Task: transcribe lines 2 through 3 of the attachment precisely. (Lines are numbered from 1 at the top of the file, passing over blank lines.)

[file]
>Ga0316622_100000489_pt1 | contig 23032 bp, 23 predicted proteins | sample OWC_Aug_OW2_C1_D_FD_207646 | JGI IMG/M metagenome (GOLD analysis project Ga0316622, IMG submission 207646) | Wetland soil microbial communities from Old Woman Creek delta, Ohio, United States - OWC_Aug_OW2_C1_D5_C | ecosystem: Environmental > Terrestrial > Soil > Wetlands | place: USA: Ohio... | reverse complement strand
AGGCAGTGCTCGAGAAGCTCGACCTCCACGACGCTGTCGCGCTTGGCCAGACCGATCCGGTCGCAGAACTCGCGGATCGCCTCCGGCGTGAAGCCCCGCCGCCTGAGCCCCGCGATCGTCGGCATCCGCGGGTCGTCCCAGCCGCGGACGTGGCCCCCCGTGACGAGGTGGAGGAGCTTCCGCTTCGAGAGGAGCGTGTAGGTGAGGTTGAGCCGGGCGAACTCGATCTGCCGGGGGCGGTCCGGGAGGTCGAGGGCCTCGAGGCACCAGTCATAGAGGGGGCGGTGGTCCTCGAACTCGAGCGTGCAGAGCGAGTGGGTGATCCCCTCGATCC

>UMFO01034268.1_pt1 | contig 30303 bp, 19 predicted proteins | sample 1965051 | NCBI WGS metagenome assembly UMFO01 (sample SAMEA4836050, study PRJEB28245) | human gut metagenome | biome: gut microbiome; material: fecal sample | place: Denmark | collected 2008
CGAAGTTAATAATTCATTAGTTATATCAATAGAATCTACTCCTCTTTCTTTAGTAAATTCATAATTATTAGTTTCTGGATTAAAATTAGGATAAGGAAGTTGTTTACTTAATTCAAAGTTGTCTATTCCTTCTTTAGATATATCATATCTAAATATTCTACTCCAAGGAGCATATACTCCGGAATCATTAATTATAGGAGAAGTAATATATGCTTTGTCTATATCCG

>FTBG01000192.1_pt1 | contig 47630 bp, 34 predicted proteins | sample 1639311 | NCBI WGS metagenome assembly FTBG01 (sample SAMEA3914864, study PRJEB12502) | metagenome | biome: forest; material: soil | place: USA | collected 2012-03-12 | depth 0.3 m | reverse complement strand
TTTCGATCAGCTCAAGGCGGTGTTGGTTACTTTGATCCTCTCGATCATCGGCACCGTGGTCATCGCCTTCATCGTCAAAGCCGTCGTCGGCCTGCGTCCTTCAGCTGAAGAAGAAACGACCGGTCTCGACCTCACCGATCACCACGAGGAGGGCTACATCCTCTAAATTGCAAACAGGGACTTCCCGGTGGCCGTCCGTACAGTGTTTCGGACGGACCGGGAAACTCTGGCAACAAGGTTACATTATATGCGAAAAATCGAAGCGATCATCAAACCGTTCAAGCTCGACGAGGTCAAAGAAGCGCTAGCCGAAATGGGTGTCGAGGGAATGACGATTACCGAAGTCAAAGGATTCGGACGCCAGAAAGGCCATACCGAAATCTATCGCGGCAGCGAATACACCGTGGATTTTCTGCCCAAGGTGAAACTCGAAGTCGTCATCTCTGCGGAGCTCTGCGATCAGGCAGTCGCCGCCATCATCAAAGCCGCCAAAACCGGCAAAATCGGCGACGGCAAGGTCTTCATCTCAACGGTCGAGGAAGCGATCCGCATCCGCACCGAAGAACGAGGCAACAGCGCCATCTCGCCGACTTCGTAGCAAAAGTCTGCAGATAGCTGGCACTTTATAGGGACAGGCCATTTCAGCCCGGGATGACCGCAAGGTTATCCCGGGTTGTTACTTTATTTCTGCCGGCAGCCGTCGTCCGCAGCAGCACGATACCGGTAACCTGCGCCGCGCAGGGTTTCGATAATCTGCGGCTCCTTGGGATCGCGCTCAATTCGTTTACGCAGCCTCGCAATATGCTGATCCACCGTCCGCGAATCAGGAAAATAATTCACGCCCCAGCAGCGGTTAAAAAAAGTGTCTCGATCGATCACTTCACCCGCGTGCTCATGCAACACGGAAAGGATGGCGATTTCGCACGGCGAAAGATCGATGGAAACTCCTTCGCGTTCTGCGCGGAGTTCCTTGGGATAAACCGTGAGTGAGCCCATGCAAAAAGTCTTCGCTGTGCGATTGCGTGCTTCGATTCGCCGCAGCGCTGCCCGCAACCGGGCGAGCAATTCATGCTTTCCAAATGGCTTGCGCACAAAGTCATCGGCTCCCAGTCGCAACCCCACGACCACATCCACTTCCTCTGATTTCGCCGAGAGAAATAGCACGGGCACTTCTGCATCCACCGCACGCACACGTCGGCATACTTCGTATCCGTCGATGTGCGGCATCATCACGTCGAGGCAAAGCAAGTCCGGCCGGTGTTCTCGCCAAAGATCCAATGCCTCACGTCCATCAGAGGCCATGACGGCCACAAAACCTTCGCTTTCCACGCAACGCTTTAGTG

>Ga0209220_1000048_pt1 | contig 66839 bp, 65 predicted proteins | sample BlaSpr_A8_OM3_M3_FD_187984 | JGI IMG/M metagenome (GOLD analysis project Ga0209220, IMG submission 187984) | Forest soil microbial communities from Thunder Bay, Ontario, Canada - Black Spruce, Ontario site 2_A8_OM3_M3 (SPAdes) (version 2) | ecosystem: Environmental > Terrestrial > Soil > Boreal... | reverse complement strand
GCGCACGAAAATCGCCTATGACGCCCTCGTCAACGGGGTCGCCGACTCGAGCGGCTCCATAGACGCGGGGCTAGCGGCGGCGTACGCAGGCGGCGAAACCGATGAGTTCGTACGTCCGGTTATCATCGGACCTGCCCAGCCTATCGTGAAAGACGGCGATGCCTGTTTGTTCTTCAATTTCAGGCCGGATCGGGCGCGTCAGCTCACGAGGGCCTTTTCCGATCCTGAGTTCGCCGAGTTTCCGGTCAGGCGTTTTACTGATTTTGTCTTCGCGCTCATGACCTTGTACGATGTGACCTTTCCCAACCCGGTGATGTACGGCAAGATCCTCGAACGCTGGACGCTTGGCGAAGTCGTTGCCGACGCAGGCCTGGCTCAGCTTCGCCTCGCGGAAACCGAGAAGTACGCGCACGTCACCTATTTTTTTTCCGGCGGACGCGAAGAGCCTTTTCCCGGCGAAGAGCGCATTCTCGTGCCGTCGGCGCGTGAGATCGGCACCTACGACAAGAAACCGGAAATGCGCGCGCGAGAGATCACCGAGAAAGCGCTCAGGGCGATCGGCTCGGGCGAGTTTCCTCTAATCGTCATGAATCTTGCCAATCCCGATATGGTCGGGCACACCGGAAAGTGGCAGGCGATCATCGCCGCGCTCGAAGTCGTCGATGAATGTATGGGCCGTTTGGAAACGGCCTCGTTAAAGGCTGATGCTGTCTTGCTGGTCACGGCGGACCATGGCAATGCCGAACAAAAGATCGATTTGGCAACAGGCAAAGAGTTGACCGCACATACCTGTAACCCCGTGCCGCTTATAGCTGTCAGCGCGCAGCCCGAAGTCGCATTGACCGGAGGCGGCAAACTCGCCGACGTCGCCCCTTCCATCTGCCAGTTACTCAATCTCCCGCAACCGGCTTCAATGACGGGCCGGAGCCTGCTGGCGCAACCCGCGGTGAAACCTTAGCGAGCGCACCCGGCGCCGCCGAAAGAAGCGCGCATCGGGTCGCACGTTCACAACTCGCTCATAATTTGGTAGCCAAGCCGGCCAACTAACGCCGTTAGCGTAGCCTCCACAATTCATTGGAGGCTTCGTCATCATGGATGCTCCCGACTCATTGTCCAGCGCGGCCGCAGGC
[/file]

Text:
AGGCAGTGCTCGAGAAGCTCGACCTCCACGACGCTGTCGCGCTTGGCCAGACCGATCCGGTCGCAGAACTCGCGGATCGCCTCCGGCGTGAAGCCCCGCCGCCTGAGCCCCGCGATCGTCGGCATCCGCGGGTCGTCCCAGCCGCGGACGTGGCCCCCCGTGACGAGGTGGAGGAGCTTCCGCTTCGAGAGGAGCGTGTAGGTGAGGTTGAGCCGGGCGAACTCGATCTGCCGGGGGCGGTCCGGGAGGTCGAGGGCCTCGAGGCACCAGTCATAGAGGGGGCGGTGGTCCTCGAACTCGAGCGTGCAGAGCGAGTGGGTGATCCCCTCGATCC

>UMFO01034268.1_pt1 | contig 30303 bp, 19 predicted proteins | sample 1965051 | NCBI WGS metagenome assembly UMFO01 (sample SAMEA4836050, study PRJEB28245) | human gut metagenome | biome: gut microbiome; material: fecal sample | place: Denmark | collected 2008